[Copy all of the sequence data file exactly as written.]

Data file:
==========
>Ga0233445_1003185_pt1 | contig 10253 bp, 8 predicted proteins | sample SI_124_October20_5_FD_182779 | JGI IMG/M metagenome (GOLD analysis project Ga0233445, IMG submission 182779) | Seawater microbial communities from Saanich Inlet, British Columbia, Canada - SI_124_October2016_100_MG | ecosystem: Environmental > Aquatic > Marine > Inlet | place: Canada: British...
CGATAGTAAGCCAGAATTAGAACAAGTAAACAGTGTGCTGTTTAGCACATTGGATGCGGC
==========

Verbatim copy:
>Ga0233445_1003185_pt1 | contig 10253 bp, 8 predicted proteins | sample SI_124_October20_5_FD_182779 | JGI IMG/M metagenome (GOLD analysis project Ga0233445, IMG submission 182779) | Seawater microbial communities from Saanich Inlet, British Columbia, Canada - SI_124_October2016_100_MG | ecosystem: Environmental > Aquatic > Marine > Inlet | place: Canada: British...
CGATAGTAAGCCAGAATTAGAACAAGTAAACAGTGTGCTGTTTAGCACATTGGATGCGGC